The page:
Repeated Hypoglycemia May Not Cause Brain Damage

A recent study asserts that ".... the brains of type 1 diabetic
patients who suffer repeated episodes of hypoglycemia actually adapt
in a positive manner. The results of the study, published in the May
2014 issue of the Journal of Diabetes Investigation, … suggest that
the brain can increase its usage of alternative energy sources when
glucose is not sufficient, and this adaptive response can be promoted
by repetitive hypoglycemia."
For many years I have suspected this finding to be true. At the
present time I can have a hypo as low as the 30's gradually sneak up
on me and I do not notice. I have become so accustomed to these lows,
about three or four per month, that I can function very well, and do
not need help with them. If My BG drops faster I can feel them when I
am in the low 70's and have blurred vision. With a slow drop my body
and brain adjusts so well that I do not notice until I am very low. My
endo insists that I am having damage from these lows, but I do not
believe that. I had so many seizures from age six into adulthood, and
my mom, and eventually my wife, had to revive me with great
difficulty. I went on to six years in college and became a math
professor. My brain was not damaged, not at all.

Richard - Thanks for bringing this study to my attention. I’ve often wondered about the effects of the many hypos I’ve endured. I’ve only experienced about three episodes where I’ve passed out. But I’m sure I’ve had many more while sleeping.

Over the years I’ve often wondered about my difficulties remembering names, at times, could be attributed to diabetes. Perhaps these memory difficulties are simply the effect of aging or due to other causes. I also wonder about the long term cognitive effects of hyperglycemia.

Your long career with both diabetes and teaching math argues well that, in at least your case, hypos did not cause any cognitive deficit.

I know from my reading about low carb diets that the body can produce ketones that the brain loves to use as fuel.

Hi Terry, I still have lows in the 40s and 50s but they do not cause me any problem now. I have been retired for more than 10 years, so I can watch my numbers very closely. It was difficult to do that during my teaching years. I had a hard time remembering names of my students, but there were as many as 170 students each semester, so I did not feel guilty about that.

I hope your control will be good enough that you can avoid passing out.

I would tend to agree based on my experiences. I got on the pump because I had an A1C of 4.6, attributable mostly to lows, I was told. I have 1 or 2 bad lows a month, 30s or 20s, and rarely black out. Earned my Masters and worked in some fairly detail driven jobs and have never had an issue with memory or thought.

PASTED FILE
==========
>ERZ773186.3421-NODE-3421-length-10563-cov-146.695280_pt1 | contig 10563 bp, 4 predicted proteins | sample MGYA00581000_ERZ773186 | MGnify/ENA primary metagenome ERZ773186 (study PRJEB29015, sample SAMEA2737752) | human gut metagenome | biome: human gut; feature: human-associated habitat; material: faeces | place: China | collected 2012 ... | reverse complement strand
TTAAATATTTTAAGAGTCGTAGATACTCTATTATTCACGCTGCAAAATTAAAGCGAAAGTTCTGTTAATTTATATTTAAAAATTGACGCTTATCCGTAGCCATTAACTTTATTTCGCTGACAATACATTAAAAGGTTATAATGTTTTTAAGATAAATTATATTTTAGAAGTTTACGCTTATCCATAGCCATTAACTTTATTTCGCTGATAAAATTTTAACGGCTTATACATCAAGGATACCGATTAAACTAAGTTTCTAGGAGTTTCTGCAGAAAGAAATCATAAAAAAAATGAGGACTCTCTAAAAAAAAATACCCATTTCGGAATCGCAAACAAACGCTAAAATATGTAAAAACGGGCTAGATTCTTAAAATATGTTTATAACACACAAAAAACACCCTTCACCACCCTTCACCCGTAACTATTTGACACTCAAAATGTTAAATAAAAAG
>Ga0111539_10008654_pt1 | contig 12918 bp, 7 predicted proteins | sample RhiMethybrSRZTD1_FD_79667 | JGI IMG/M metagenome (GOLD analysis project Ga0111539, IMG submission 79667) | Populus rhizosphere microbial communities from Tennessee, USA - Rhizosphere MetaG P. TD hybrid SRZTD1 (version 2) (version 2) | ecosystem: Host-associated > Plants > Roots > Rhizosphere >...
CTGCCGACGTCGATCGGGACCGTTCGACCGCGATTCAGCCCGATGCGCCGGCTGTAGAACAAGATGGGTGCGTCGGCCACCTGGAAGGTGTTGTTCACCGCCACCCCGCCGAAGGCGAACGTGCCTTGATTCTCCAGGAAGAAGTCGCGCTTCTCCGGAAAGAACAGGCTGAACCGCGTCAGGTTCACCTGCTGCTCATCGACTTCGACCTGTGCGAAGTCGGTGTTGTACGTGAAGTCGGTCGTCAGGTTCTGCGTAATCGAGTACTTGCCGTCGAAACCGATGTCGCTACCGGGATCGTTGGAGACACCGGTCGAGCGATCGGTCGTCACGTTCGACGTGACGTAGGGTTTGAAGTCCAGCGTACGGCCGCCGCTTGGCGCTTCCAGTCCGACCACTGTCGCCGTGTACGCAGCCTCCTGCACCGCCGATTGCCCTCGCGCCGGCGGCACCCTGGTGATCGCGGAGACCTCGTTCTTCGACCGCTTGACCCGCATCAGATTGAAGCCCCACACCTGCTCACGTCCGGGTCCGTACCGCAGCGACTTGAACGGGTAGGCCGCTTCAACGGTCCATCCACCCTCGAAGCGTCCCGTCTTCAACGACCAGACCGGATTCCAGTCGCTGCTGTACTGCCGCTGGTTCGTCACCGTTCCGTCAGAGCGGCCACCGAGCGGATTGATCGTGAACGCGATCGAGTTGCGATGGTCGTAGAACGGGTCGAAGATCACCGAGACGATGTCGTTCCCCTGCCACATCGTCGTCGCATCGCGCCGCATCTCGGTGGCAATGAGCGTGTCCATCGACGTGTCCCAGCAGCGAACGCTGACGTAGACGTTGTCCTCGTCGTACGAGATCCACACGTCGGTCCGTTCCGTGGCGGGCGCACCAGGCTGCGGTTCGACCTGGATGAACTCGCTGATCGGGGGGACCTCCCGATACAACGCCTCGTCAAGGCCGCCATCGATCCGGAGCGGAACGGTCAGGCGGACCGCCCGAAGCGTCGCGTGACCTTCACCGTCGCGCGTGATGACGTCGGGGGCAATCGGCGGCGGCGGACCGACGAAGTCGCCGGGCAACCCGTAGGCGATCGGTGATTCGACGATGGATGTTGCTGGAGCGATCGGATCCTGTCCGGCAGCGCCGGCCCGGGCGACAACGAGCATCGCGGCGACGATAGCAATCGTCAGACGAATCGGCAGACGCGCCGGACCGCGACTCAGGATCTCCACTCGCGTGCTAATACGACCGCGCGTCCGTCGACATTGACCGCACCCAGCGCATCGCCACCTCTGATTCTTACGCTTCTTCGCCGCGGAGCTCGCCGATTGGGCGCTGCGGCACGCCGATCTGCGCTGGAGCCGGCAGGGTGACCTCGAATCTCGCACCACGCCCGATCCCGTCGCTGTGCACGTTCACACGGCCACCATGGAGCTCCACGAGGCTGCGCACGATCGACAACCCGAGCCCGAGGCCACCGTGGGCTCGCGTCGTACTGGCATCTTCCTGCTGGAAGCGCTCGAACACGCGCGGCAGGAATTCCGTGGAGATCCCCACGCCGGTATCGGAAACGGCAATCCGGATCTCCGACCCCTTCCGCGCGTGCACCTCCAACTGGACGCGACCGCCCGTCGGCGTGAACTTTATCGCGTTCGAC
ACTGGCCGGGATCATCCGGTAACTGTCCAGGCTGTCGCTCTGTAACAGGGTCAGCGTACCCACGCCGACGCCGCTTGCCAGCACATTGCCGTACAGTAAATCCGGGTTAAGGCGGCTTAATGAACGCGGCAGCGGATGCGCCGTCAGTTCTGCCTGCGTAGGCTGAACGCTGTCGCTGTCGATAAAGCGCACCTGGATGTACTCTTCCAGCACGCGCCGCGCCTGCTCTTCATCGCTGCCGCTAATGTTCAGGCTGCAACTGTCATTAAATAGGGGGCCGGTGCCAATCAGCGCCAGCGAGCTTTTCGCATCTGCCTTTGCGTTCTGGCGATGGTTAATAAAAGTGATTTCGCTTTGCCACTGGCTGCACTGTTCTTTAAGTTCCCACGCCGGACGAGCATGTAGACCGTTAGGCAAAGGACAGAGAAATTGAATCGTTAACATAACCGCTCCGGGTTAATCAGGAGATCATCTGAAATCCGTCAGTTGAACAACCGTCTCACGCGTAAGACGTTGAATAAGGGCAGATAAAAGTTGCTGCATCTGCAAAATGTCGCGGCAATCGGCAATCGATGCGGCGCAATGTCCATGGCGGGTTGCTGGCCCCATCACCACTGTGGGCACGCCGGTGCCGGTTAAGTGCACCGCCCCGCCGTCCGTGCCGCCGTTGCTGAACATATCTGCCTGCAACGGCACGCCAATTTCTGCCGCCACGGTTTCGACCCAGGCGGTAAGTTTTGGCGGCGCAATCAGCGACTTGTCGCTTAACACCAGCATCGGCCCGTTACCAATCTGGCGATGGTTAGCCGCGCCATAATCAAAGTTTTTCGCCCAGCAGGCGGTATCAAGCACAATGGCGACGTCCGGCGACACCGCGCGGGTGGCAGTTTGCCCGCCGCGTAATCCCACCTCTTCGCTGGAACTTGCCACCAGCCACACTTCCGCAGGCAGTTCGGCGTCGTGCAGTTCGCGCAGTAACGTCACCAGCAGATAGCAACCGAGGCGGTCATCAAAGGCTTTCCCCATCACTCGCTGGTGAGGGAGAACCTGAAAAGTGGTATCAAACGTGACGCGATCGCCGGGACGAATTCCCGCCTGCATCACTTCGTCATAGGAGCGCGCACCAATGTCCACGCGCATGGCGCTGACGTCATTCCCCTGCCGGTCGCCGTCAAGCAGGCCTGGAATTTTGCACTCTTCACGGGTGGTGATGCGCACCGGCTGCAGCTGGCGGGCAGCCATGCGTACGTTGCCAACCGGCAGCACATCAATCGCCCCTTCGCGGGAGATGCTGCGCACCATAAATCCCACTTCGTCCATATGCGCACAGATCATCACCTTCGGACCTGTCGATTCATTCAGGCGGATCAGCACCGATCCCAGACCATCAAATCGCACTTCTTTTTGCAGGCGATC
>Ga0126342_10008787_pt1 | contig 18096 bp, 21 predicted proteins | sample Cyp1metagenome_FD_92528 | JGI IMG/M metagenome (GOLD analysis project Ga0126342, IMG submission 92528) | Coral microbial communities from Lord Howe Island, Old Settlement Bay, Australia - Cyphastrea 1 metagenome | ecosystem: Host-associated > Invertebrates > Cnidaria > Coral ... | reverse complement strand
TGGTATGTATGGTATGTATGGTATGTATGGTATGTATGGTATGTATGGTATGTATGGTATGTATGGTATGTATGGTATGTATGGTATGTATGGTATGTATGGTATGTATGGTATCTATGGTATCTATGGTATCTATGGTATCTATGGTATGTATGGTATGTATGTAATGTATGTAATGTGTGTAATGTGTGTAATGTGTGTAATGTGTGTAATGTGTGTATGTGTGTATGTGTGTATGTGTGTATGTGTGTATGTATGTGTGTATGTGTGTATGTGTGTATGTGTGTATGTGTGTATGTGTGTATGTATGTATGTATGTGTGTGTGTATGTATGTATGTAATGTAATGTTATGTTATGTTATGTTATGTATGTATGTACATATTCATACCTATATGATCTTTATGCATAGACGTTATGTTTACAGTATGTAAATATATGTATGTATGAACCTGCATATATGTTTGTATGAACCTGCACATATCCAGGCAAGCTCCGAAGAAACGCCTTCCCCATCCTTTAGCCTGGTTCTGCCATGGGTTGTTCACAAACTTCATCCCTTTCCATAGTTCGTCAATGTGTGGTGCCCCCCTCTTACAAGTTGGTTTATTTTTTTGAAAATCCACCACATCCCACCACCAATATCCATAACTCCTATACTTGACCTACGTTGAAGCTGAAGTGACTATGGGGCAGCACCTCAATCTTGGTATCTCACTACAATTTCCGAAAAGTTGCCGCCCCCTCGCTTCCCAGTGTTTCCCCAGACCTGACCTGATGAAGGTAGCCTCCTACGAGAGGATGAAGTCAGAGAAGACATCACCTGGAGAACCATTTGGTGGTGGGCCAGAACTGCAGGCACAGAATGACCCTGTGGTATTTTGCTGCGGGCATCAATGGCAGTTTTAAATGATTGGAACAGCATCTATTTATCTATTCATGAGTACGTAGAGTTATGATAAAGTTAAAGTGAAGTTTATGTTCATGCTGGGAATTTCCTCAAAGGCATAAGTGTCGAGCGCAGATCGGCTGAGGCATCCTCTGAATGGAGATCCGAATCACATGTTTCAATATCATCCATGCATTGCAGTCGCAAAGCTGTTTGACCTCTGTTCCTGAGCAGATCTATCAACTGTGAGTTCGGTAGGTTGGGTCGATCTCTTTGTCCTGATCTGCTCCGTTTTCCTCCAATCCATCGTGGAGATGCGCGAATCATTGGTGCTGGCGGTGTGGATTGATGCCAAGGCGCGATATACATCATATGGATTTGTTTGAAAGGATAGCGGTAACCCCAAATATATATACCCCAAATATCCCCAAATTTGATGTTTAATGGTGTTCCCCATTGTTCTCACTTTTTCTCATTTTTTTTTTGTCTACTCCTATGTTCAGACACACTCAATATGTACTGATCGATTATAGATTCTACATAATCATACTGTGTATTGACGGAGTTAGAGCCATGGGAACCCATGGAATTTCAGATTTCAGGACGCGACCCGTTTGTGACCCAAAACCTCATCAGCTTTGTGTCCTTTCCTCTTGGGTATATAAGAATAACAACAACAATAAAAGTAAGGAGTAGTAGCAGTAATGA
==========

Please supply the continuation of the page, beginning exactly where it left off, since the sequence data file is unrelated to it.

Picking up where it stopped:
That sounds great, DDad. My memory is good , and goes wayyy back, but don't ask me what I had for breakfast. I do forget a lot of recent details like that.

This is great to hear. I’ve been hearing more and more over the last few years how bad lows are for my brain. Recently, I’ve heard “it’s like a concussion”. I doubted it. I guess I can see how a coma could cause some residual damage , but not common lows. I really prefer to keep my sugars on the low side, which often puts me below 60, but it’s so easy to fix with glucose, that I can’t see it being a problem. It takes so much longer to treat a high, and I feel much worse 180 or above. Good stuff

I think my Specialist is more concerned about my lows because I may fall , which actually did happen ( April 25 ) ,My vertebrae 8 collapsed and still has not healed ...BG was on the way down I am sure , while eating breakfast ...I recall testing , result was 3.7 ( x 18 ) . I am too happy to read about the study ...Thank you Richard !


I have been reading about this recently. My son and I, both Type 1's, he since age 4 and me age 38, have both had many many severe lows, losing consciousness and experiencing convulsions. Thankfully we are both on pumps and CGM's now. I used to worry about both of us suffering brain damage, as it seemed likely to happen. This is indeed good news!

This is great news. While I don't have severe hypos or even all that frequent ones (I'd say 2-3 never below 50 hypos a month) , it's good to know that it isn't the worst thing, makes me less anxious about dealing with them.

I agree that’s awesome data to have in our DataArmada! The main reason lows are characterized as “bad” is because of allegations of brain damage which are now found to be, well, unfounded. This is great news indeed. Thanks for sharing Richard!

Thanks for this info Richard. Like you and many others, I have had countless seizures as a Child and through the years. I have not suffered any negative consequence due to those seizures. On the other hand, I do not try to have low blood sugars cuz they mess up my day and make me feel badespecially if I were to end up in a seizure.

As you know, the one severe seizure I did have brain damage from was when a Nurse had given me my Insulin before breakfast(I was unconscious) and my blood sugar was only 1.5 mmol/l(27mg/dl). That was when I was about 31. I've not stayed over night in a hospital since. :)